The assessment for this module for this next semester will be based on 2800 words, (including captions).
1. Create five keywords as a three-dimensional representation of "where you want to be in five years time" and utilise your model created at the previous session to write approx. 500 words of a profile.
2. Produce up to 10 images of your best work within a portfolio, with the intention of creating a personal website.
Use a suitable template which can be retrieved from the Association of Illustrators or Axisweb.com
- Include an artist's CV, which should be a short biography and list of your exhibitions.
- Display your own knowledge of your particular field of interest.
- Present the skills that you possess in terms of how they would relate to the work that you are looking for.
- Present the ideas and themes that you work upon through your practice.
- Provide an artist list of exhibitions you would like to work with.
- The images need to be captioned!
During this lecture, an interesting exercise was carried out to describe all the materials that we saw immediately in front of us within 30 seconds.
From just a short scan of the room, I found; fabrics; nylon, cotton, wool, plant, wood, leather, Metals; steel, copper, gold. Plastics; Formica, melamine, carbon, cartilage, bakelite, PVC, computers, silicone, glass. -
The object of this exercise was to develop a mindset similar to that of a personal Safari on our journey through our observational life during the working day.
A further exercise was conducted which associated emotions, to the spectrum of colours; e.g., Red, orange, yellow, green, blue, dark blue, indigo and violet. The outcome of this exercise demonstrated that everyone's perception of those colours and hence the emotions that they evoked provided a different and unique experience from each and one another within the group.
A further explanation of the "Creative / Innovation Engine" was given of the work by Prof. Tina Seelig (of Stanford University, USA), regarding the Möbius strip which was shown at a previous session. Whilst a short video provided an insight into the theory, the conclusion I drew from this personally was to make the point of reframing questions, and the analogy was that the best jokes actually reframe expectations. Whilst many of the comments I may have felt as American management speak, with quite a few platitudes, some of the own some of the examples of alternative thinking such as the Japanese art of "Chindogu", or, "un-useless" inventions: which is, creativity by combining two radically different ideas together that are not obvious, seemed an interesting exercise.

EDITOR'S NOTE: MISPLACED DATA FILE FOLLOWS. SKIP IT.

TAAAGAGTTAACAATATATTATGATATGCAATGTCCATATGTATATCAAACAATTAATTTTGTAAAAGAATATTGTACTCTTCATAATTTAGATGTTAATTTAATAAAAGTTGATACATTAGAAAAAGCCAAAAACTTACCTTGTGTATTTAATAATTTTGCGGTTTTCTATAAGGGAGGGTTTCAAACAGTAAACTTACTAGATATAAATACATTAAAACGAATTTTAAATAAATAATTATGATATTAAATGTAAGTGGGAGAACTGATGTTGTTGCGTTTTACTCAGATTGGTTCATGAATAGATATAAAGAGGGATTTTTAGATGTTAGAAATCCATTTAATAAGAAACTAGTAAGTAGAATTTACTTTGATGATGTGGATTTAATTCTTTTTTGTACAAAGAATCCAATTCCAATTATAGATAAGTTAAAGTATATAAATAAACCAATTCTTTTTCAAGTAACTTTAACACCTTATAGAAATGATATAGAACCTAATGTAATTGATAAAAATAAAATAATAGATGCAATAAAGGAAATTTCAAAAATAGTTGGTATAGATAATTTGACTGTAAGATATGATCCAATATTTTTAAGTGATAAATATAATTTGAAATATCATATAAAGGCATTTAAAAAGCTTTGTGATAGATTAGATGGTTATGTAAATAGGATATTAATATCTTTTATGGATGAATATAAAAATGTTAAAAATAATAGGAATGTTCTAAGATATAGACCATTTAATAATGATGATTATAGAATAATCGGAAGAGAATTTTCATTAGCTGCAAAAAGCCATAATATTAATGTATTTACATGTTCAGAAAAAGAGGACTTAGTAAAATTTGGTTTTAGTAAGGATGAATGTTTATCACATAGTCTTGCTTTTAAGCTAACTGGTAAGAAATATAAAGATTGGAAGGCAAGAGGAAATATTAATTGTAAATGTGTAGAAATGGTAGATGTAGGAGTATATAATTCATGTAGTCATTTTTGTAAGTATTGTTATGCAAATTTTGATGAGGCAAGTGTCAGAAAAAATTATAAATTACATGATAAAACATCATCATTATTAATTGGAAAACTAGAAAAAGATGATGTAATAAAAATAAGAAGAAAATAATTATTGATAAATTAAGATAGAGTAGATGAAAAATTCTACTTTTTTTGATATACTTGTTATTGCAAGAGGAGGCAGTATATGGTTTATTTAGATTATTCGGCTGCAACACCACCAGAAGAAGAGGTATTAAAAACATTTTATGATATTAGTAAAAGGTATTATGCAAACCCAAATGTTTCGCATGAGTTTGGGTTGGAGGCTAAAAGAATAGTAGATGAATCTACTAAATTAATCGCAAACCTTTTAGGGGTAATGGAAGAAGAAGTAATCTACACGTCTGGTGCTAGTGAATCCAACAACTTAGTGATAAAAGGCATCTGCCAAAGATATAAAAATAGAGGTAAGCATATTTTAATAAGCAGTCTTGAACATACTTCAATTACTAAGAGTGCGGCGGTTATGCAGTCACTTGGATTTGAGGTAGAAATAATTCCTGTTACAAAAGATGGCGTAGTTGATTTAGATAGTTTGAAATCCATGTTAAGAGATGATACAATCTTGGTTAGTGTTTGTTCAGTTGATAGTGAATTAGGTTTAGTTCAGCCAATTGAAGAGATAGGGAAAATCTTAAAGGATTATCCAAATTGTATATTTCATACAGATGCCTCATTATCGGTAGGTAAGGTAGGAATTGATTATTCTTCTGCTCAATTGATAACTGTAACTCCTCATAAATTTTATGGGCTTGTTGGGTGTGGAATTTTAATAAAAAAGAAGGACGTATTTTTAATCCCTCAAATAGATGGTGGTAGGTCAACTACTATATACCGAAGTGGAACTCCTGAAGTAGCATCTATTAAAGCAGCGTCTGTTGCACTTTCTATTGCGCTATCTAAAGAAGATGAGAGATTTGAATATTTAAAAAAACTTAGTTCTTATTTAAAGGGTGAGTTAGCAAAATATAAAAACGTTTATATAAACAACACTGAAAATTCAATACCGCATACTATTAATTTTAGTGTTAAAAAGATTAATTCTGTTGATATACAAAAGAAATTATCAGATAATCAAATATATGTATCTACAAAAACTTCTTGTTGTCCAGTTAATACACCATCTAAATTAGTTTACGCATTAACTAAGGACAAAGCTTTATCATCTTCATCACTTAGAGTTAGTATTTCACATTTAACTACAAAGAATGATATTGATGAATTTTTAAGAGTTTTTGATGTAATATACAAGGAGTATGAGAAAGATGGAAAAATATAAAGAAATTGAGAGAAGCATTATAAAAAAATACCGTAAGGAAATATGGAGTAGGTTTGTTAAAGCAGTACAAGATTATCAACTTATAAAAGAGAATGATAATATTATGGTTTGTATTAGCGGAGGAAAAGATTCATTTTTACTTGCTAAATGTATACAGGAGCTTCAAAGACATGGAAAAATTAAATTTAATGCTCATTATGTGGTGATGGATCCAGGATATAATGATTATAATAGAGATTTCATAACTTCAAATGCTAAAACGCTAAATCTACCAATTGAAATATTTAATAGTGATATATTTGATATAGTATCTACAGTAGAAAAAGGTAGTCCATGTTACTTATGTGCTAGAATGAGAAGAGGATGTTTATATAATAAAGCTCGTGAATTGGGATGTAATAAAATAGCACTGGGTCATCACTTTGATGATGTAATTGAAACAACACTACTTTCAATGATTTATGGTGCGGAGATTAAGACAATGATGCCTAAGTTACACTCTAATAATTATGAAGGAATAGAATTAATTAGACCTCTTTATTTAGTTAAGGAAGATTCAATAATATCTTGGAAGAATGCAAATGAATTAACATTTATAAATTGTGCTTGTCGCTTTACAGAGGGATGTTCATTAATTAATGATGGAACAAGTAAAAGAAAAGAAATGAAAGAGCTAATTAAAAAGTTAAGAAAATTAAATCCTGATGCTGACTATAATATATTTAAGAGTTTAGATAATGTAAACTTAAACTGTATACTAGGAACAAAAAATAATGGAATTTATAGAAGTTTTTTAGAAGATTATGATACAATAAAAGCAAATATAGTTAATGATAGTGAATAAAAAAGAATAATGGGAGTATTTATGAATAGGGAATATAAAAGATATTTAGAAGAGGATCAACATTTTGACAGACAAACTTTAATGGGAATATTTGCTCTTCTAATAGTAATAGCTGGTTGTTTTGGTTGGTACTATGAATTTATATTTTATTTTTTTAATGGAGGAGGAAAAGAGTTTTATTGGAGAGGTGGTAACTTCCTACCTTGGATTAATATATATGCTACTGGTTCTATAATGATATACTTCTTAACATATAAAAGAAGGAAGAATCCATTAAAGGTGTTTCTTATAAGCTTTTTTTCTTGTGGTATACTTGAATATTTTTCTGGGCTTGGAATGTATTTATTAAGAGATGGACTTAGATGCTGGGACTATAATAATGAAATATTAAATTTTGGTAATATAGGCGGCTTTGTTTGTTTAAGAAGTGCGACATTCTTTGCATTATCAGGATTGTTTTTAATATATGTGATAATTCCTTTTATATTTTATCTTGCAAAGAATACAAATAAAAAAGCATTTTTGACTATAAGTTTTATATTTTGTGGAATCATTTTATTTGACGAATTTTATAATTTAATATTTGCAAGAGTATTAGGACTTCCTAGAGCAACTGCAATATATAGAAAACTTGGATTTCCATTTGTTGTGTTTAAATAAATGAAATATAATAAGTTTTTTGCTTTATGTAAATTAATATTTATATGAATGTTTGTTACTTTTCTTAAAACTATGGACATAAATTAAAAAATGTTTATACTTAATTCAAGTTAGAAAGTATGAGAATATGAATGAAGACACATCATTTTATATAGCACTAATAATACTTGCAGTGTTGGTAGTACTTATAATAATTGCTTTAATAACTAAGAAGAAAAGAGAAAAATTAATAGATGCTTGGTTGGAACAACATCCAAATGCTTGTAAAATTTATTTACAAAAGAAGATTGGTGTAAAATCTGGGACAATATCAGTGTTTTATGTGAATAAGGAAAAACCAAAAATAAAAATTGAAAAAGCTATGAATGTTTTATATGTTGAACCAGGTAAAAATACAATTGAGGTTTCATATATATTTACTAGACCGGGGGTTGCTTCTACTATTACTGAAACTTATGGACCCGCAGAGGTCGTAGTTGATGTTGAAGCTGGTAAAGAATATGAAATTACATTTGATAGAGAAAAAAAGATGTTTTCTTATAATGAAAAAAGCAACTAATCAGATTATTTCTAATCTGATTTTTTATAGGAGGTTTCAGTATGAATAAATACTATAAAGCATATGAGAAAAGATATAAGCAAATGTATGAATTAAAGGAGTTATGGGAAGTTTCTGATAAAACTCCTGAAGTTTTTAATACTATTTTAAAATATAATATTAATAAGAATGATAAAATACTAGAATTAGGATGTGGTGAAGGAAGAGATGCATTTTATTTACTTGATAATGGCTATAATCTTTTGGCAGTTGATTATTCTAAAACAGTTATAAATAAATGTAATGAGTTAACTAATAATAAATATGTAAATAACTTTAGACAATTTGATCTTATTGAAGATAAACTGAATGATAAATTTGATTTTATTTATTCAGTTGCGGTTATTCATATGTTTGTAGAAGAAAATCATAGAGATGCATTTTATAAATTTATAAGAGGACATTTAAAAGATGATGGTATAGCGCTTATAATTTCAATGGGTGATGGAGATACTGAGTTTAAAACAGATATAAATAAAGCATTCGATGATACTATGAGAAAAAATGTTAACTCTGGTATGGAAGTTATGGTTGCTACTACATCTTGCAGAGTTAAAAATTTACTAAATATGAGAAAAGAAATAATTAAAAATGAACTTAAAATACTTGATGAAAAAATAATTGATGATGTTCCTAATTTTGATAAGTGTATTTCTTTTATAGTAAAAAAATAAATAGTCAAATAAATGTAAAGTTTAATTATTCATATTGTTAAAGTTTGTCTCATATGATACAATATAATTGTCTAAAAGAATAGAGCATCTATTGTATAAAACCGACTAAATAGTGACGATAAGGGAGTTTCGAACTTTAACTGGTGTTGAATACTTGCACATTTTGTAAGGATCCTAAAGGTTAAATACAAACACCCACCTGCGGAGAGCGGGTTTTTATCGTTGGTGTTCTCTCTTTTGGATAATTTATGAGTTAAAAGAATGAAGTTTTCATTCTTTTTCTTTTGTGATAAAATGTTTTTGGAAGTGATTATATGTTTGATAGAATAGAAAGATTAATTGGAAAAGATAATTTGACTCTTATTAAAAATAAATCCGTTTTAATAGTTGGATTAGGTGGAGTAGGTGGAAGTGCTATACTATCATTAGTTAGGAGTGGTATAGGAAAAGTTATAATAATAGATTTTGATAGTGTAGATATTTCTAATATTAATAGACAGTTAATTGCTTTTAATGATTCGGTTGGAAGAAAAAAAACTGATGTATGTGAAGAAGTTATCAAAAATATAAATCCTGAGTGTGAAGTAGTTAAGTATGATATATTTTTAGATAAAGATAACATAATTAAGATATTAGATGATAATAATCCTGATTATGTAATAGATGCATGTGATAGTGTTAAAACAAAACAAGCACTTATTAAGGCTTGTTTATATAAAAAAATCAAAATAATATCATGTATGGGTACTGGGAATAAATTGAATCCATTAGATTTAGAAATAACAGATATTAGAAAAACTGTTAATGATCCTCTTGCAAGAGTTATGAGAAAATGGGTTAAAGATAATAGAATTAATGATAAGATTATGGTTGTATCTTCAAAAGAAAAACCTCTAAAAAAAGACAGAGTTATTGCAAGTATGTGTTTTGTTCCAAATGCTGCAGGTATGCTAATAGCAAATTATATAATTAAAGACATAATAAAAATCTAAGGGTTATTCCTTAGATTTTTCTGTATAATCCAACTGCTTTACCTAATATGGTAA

All of the above activities were positioned to challenge assumptions!
- Knowledge is a toolbox of imagination.
- Pay attention all the time, don't overlook what is in front of you!
- Attitude is the spark that gets us going.
Conclusions to Part 1;Whilst this model seems a good starting point I am concerned that it may overlook natural ability and adaptability; as the Möbius strip suggests that creativity looked upon and scrutinised through this process may be too prescriptive; I think there are other areas of importance, and here I am talking about the work done in the 1990s by Daniel Goleman on intelligence quotient versus emotional quotient; (in other words IQ/EQ); together with the seminal work by Karen Horny regarding positive mental attitude.
My own view is that there is a danger in creating processes of this nature that one complicates something that may, in fact, be quite simple.
Part 2 - Self-Efficacy;The next part of the lecture discussed the work of Albert Bandura born 1925, a professor of psychology, also at the Stanford University, and his theoretical underpinning of self-confidence which he terms as self-efficacy.
"Self-efficacy reflects confidence in one's ability to exert control of one's own motivation, behaviour, and social environment."Efficacy is often interdependent with efficiency, and both ostensibly mean similar things. Efficacy is the ability to get the desired result, combined with capability.
Bandura's theory is based on;
mastery experiences; social persuasion; vicarious experiences; and emotional status.
Each of these elements explored in a little more detail;
- with regards to mastery, the more you experience success, the more you are likely to enjoy it in future.
- With respect to vicarious experiences, by seeing somebody else accomplish something, will help you as an individual accomplish something too. (Similar to the old adage of birds of a feather flock together, but success breeds success). If at times you're struggling to find success through vicarious experiences, seek out a mentor.
- Emotional status. Simply put affect the habit of positive thinking.
- Social persuasion; this is about listening to praise and good feedback, whilst ignoring negative criticism and deconstructive comments.
See the video on YouTube regarding social learning theory and self-efficacy.
Conclusions to Part 2;Following on from the last lecture yesterday, by Lou Bones of the AOI: one of the areas that I felt could be worth investigating is the provision of business services, coaching and mentoring for artists and illustrators in the North of England, to supplement legal and commercial skills for those practices. Whilst Lee is performing some of this activity, I think there is room to compliment it and help to grow her own client base perhaps?
Having mentioned this briefly also to Dr Lister, he explained that there was a similar business set up in Glasgow, for local artists along the M8 corridor which is known as WASPS. Workshop and Studio Provisioning services Scotland.